In Gateshead, Blaydon is another area with real potential. It is a seat that neighbours my own, and my sense is that Boris Johnson’s leadership and the Conservative message is resonating on the ground.

However, whilst there are many opportunities for success, we will only make progress in the North East if we continue to deliver the change people want to see. So how do we achieve that?

In 2012, as I recovered from my brain tumour, I did a four-week charity walk from Sheffield to Scotland – through what was then the Red Wall. I met people in pubs, mosques, bed and breakfasts, shops and at community events. I talked to people endlessly to get an understanding of the change people wanted to see.

Most of all, people wanted proper representation, with local champions fighting for better investment in schools and hospitals, improved public transport, and more job opportunities. That is exactly what the Government under Boris Johnson is doing. Key symbols of this that matter: like the relocation of part of the Treasury to Darlington, which will open up a world of opportunities for local young people, and play its part in ending the ‘London Centric’ culture that has existed for far too long.

In my own constituency since 2010 we have rebuilt all four high schools, refurbished a local hospital and invested heavily in our community. That is levelling up in action. By getting on with the job and delivering on the people’s priorities, there is a great future for the North East. The Labour Party is out of ideas and does not represent their heartlands. We must keep working, select candidates early, and make the case for conservatism in action.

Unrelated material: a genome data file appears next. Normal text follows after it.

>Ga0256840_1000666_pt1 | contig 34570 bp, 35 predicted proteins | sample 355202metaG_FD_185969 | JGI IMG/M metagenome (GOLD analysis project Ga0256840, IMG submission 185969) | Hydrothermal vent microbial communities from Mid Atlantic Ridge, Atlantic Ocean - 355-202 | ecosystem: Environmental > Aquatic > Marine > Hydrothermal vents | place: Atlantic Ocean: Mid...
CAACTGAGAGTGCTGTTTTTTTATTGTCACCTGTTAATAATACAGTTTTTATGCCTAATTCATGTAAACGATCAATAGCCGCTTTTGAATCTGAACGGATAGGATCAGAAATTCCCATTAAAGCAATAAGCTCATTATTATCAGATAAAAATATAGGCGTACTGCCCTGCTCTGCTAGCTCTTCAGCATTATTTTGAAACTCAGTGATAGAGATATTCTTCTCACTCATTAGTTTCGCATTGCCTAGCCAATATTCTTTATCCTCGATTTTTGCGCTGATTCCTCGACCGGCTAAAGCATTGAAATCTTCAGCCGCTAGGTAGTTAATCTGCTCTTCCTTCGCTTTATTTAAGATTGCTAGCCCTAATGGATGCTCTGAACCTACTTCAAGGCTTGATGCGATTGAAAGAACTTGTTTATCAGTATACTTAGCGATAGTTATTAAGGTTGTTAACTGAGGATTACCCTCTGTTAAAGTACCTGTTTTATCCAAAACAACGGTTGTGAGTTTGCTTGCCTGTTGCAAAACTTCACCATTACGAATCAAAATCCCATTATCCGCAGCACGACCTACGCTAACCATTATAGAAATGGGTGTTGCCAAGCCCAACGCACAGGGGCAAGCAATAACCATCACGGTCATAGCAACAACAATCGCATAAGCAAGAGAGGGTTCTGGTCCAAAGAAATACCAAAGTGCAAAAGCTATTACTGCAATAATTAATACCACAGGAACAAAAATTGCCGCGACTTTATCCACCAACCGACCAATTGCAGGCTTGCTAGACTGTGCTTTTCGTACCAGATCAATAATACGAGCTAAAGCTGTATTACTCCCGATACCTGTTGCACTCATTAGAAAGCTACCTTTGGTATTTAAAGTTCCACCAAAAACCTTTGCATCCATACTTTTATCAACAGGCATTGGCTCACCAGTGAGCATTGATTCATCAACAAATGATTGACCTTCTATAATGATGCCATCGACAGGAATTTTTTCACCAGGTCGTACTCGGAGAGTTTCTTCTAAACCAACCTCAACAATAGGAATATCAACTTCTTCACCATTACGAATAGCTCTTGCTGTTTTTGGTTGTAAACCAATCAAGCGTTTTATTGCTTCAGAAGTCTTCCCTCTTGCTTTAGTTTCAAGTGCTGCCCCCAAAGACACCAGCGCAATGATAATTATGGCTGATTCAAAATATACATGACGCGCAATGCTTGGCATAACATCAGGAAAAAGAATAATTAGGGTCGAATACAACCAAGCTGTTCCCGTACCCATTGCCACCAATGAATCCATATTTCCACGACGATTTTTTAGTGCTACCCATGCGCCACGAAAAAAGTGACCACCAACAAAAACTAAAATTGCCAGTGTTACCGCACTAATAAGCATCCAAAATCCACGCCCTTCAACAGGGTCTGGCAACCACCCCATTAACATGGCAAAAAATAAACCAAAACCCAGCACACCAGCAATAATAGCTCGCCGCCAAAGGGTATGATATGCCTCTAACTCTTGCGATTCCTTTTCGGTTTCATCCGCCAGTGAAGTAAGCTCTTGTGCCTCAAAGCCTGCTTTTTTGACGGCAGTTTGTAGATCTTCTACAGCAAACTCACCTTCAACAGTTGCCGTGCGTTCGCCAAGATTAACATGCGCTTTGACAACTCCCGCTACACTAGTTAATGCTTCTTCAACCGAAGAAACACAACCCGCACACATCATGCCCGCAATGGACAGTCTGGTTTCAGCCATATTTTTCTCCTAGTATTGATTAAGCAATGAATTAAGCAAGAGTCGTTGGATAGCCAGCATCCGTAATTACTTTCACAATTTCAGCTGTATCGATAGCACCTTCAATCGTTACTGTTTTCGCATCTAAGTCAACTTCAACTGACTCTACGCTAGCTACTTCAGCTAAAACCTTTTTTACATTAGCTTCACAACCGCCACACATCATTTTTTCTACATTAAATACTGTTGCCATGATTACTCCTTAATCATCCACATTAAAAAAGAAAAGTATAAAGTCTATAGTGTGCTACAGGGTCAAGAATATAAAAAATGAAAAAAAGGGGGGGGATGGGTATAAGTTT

Can we win more seats than the 11 we now hold? Yes, we can.

Richard Holden: Knightmare on Starmer Street. Labour loses control of Durham – held by the party for a century.

10 May

Richard Holden is MP for North West Durham.

The Louisa Centre, Stanley, County Durham

At the count in Stanley at 3am on Friday morning after the verification checks on the ballot papers, I realised that I was witnessing the latest stage of the fundamental shift in British politics.

The communities that are not merely the heartlands but the birthplace of the Labour Party are decisively turning their backs on the party which turned its backs on them.

Two weeks ago in this column, I wrote about Keir Starmer and Labour’s five tests from this set of elections in the North East of England. To be fair to the Labour leader, these results cannot all be laid at his door – they have a much longer-term gestation.

However, the man who many thought would be Labour’s knight in shining armour has delivered results even worse than the outlier, “knightmare” scenarios that I suggested a fortnight ago.

Not only did the Conservatives remain the largest party in Northumberland, but they took overall control and, in doing so, took Hartley ward – and kicked out the Labour group leader on Northumberland County Council.

Sir Keir didn’t just fail my Stockton South test (remember: Stockton South was won by Corbyn’s Labour in the 2017 general election), but the excellent campaigning of Stockton South’s MP, Matt Vickers, with together with Ben Houchen, the Tees Valley Mayor, saw the Conservatives not just retain the Stockton South council seats that they’d held, but take all the seats that were up for election, including from Liberal Dems and independents.

Paul Williams, the former Labour MP for Stockton South, handpicked and put on a shortlist of one by Labour HQ, delivered a catstrophic result for Labour in Hartlepool. To lose the seat at this stage in the electoral cycle by that much would have previously been thought impossible, but it’s happened.

With the Conservatives gaining over 50 per cent of the vote in the by-election, and Labour finishing a poor second, it’s clear that, in terms of parliamentary seats, CCHQ now needs to be targeting the North East of England much more broadly for the next election, including such seats as: City of Durham, North Durham, all the Sunderland seats, Blaydon – and even perhaps Gateshead and Easington.